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An Emergency Kit for Wilderness Use

An Emergency Kit for Wilderness Use

Probably the very first thing to be put into your emergency kit when you are going hiking or camping is a map. While this may seem obvious, the number of people who get lost every year are testimony to the fact that it is often forgotten or neglected. Along with a map, every wilderness emergency kit should have a compass in it. Even if you are able to tell direction by the sun or stars, the sky is not always clear.

Another nice thing to put into your emergency kit would be a couple of twenty dollar bills. And, be sure someone knows when you are due back, and who to contact if you fail to appear.

Fire and Shelter

Any number of things can cause even an experience hiker to become lost, but being able to make a fire and have some sort of emergency shelter available can make the experience at least tolerable. While there are waterproof matches, a better choice would be a magnesium firestarter, it is much more dependable. Shelter can be provided by an emergency tent can provide protection from the wind and rain, and is easily carried in your backpack. A small coil of rope should be included as well, as you will need this to string the tent. A mylar blanket or sleeping bag will make the tent more habitable, too.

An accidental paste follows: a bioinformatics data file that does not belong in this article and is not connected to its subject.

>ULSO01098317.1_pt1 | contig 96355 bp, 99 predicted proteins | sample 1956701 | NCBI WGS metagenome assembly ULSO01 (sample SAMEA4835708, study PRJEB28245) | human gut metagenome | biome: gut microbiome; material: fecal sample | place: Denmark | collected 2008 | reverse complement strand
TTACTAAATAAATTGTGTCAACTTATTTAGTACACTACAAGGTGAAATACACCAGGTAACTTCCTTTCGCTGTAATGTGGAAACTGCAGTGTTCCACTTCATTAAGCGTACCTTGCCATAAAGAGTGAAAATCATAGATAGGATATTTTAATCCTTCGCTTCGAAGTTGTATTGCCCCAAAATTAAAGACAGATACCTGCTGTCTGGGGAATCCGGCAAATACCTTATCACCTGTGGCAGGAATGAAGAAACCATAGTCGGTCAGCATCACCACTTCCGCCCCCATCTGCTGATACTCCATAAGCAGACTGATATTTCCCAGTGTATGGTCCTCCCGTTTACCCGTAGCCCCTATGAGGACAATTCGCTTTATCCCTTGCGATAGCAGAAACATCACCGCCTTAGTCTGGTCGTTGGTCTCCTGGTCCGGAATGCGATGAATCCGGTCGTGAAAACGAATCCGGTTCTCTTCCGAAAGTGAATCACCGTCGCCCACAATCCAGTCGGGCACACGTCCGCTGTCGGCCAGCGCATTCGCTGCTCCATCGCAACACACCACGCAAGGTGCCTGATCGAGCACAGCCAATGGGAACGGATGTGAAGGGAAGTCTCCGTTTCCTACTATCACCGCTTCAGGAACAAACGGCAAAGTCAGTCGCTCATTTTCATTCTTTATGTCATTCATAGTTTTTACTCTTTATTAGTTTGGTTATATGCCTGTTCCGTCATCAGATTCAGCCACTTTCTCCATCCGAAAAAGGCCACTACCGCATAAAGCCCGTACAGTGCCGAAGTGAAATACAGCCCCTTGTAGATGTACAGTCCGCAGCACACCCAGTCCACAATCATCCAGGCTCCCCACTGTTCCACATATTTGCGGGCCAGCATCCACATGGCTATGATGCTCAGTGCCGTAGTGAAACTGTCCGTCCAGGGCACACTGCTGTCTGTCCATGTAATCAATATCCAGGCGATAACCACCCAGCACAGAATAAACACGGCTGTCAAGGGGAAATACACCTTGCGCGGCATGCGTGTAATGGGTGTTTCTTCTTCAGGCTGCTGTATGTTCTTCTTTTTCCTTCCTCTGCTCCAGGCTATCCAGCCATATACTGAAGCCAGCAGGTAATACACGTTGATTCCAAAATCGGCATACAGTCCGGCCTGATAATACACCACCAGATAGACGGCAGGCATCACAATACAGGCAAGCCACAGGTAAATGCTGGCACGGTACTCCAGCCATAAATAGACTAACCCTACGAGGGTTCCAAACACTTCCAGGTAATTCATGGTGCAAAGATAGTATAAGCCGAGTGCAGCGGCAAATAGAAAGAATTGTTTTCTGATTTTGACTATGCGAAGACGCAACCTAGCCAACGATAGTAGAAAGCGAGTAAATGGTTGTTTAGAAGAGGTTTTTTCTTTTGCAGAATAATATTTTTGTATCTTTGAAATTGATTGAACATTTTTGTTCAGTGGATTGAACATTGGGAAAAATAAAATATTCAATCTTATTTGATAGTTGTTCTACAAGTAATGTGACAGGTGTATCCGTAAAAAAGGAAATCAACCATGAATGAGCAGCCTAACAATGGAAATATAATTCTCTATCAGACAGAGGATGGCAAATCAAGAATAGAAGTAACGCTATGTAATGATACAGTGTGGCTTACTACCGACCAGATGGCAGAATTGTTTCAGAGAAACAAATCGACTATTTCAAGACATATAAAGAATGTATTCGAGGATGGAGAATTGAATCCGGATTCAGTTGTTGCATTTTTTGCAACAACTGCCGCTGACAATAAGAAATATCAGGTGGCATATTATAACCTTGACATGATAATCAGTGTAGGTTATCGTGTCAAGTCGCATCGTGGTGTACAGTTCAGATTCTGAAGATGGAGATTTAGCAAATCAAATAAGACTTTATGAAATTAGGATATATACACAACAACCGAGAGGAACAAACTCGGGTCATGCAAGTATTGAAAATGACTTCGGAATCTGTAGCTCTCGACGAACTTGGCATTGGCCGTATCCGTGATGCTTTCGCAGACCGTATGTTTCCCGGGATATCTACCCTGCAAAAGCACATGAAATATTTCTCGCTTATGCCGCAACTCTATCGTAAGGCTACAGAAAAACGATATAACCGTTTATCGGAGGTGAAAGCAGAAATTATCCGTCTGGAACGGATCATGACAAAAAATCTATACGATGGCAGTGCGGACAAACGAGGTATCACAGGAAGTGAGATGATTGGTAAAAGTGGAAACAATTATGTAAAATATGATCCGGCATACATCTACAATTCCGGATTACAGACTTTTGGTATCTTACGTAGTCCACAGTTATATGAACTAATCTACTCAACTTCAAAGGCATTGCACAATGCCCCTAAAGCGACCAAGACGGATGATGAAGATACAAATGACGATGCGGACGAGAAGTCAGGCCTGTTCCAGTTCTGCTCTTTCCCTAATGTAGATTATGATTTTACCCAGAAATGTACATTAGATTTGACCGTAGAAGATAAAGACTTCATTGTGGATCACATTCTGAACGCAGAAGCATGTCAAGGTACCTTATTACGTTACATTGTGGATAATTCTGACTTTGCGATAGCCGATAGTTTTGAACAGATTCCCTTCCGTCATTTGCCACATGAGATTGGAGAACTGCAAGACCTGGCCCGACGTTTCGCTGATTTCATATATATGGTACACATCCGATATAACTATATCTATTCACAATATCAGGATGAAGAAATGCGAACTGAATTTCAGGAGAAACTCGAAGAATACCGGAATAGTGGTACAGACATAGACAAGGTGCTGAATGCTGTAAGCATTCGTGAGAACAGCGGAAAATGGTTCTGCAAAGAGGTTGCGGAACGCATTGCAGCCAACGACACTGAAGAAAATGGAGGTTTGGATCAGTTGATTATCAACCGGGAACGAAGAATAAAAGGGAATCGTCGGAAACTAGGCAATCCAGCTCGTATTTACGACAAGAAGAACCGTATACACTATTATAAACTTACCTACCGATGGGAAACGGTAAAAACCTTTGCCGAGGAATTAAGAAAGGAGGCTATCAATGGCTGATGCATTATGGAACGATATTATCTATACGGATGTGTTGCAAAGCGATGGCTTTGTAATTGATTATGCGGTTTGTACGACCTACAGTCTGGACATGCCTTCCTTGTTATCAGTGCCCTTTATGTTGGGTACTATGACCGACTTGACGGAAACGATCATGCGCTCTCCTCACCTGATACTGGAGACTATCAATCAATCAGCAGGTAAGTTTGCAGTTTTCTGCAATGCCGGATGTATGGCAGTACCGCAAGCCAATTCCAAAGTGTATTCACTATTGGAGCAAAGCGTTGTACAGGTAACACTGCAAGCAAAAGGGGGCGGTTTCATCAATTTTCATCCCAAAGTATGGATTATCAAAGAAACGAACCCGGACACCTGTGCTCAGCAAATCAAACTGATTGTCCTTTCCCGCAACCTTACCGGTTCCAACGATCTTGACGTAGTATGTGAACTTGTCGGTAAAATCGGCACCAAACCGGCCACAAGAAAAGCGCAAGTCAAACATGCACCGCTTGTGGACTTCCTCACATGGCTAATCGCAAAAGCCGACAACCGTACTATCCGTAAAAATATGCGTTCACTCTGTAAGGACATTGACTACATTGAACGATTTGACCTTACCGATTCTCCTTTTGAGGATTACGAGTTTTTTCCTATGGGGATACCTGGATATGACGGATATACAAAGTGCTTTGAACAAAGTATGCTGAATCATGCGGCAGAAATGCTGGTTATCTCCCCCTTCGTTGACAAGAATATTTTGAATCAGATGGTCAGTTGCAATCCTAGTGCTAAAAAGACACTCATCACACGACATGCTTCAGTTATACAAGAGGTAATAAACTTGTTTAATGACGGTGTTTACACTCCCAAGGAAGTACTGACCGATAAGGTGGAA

Safe Water To Drink

Even if you carry a bottle of water with you, it will soon be exhausted and you will need to find water to drink. There are simply too many biological pathogens present in nearly every source of water for you to take a chance on getting sick as well as being lost. There are several ways to provide for safe drinking water while you are waiting for help, or until you find your way back. Water purification straws are small and easy to put into an emergency kit, water purification tablets also take up little room, and portable water filters are easily carried. Being able to drink safely will mean that you remain well hydrated and be better able to deal with your situation.

First Aid

No emergency survival kit for wilderness use should be without a first aid kit . Some of these kits are quite compact, but will provide the items necessary for you to deal with cuts, scrapes, stings, and pain.

A Few More Important Things

Besides the above, you might want to pack a multi-tool into your kit, it can be useful in a number of ways – even sawing branches for a fire or shelter. You should also have a few packets of some kind of energy food, food that will not need any cooking. Do not forget to include a flashlight, the woods are very dark at night, and it can also be used for signaling. A small roll of duct tape can help with emergency repairs or to help put together a shelter.

For a kit that offers these and many other essential survival products, we recommend the Hunter's Survival Kit. This kit offers food, lighting supplies and a first aid kit!